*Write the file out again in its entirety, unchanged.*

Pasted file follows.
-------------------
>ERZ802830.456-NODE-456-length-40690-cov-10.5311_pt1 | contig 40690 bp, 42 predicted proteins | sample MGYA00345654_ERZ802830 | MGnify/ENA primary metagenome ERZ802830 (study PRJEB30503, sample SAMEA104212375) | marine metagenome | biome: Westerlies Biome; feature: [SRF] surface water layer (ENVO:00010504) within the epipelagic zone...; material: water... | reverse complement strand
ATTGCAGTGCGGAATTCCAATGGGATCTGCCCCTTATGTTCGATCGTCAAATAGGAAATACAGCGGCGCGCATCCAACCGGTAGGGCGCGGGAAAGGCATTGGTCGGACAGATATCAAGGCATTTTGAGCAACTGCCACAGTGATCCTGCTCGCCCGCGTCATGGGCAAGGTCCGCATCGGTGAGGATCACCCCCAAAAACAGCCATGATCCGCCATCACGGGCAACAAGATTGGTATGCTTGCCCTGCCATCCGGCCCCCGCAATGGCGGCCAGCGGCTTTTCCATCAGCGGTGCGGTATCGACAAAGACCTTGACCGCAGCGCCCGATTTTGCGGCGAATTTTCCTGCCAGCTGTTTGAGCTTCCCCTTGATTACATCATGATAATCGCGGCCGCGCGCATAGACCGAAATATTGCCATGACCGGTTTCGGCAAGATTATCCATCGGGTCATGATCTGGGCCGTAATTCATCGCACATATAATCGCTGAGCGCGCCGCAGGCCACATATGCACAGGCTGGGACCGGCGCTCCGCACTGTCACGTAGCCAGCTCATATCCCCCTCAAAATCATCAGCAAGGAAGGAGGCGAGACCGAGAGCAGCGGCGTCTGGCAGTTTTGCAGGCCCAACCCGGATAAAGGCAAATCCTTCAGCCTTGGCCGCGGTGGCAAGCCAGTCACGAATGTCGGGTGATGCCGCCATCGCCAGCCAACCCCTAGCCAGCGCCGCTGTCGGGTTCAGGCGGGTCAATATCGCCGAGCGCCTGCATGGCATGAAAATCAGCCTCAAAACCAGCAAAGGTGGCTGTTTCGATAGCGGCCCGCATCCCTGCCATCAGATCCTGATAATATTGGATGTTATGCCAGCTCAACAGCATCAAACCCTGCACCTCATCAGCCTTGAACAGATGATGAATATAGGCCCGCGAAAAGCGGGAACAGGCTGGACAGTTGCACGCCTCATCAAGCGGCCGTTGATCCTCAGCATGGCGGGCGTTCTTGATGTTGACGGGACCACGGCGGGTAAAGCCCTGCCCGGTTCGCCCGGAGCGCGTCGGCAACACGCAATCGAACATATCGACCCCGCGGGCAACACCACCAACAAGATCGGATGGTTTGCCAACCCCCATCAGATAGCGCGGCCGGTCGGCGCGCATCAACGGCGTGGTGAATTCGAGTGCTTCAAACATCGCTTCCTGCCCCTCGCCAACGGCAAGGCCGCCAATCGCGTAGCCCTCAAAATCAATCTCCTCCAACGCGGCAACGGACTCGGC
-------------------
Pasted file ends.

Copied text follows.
>ERZ802830.456-NODE-456-length-40690-cov-10.5311_pt1 | contig 40690 bp, 42 predicted proteins | sample MGYA00345654_ERZ802830 | MGnify/ENA primary metagenome ERZ802830 (study PRJEB30503, sample SAMEA104212375) | marine metagenome | biome: Westerlies Biome; feature: [SRF] surface water layer (ENVO:00010504) within the epipelagic zone...; material: water... | reverse complement strand
ATTGCAGTGCGGAATTCCAATGGGATCTGCCCCTTATGTTCGATCGTCAAATAGGAAATACAGCGGCGCGCATCCAACCGGTAGGGCGCGGGAAAGGCATTGGTCGGACAGATATCAAGGCATTTTGAGCAACTGCCACAGTGATCCTGCTCGCCCGCGTCATGGGCAAGGTCCGCATCGGTGAGGATCACCCCCAAAAACAGCCATGATCCGCCATCACGGGCAACAAGATTGGTATGCTTGCCCTGCCATCCGGCCCCCGCAATGGCGGCCAGCGGCTTTTCCATCAGCGGTGCGGTATCGACAAAGACCTTGACCGCAGCGCCCGATTTTGCGGCGAATTTTCCTGCCAGCTGTTTGAGCTTCCCCTTGATTACATCATGATAATCGCGGCCGCGCGCATAGACCGAAATATTGCCATGACCGGTTTCGGCAAGATTATCCATCGGGTCATGATCTGGGCCGTAATTCATCGCACATATAATCGCTGAGCGCGCCGCAGGCCACATATGCACAGGCTGGGACCGGCGCTCCGCACTGTCACGTAGCCAGCTCATATCCCCCTCAAAATCATCAGCAAGGAAGGAGGCGAGACCGAGAGCAGCGGCGTCTGGCAGTTTTGCAGGCCCAACCCGGATAAAGGCAAATCCTTCAGCCTTGGCCGCGGTGGCAAGCCAGTCACGAATGTCGGGTGATGCCGCCATCGCCAGCCAACCCCTAGCCAGCGCCGCTGTCGGGTTCAGGCGGGTCAATATCGCCGAGCGCCTGCATGGCATGAAAATCAGCCTCAAAACCAGCAAAGGTGGCTGTTTCGATAGCGGCCCGCATCCCTGCCATCAGATCCTGATAATATTGGATGTTATGCCAGCTCAACAGCATCAAACCCTGCACCTCATCAGCCTTGAACAGATGATGAATATAGGCCCGCGAAAAGCGGGAACAGGCTGGACAGTTGCACGCCTCATCAAGCGGCCGTTGATCCTCAGCATGGCGGGCGTTCTTGATGTTGACGGGACCACGGCGGGTAAAGCCCTGCCCGGTTCGCCCGGAGCGCGTCGGCAACACGCAATCGAACATATCGACCCCGCGGGCAACACCACCAACAAGATCGGATGGTTTGCCAACCCCCATCAGATAGCGCGGCCGGTCGGCGCGCATCAACGGCGTGGTGAATTCGAGTGCTTCAAACATCGCTTCCTGCCCCTCGCCAACGGCAAGGCCGCCAATCGCGTAGCCCTCAAAATCAATCTCCTCCAACGCGGCAACGGACTCGGC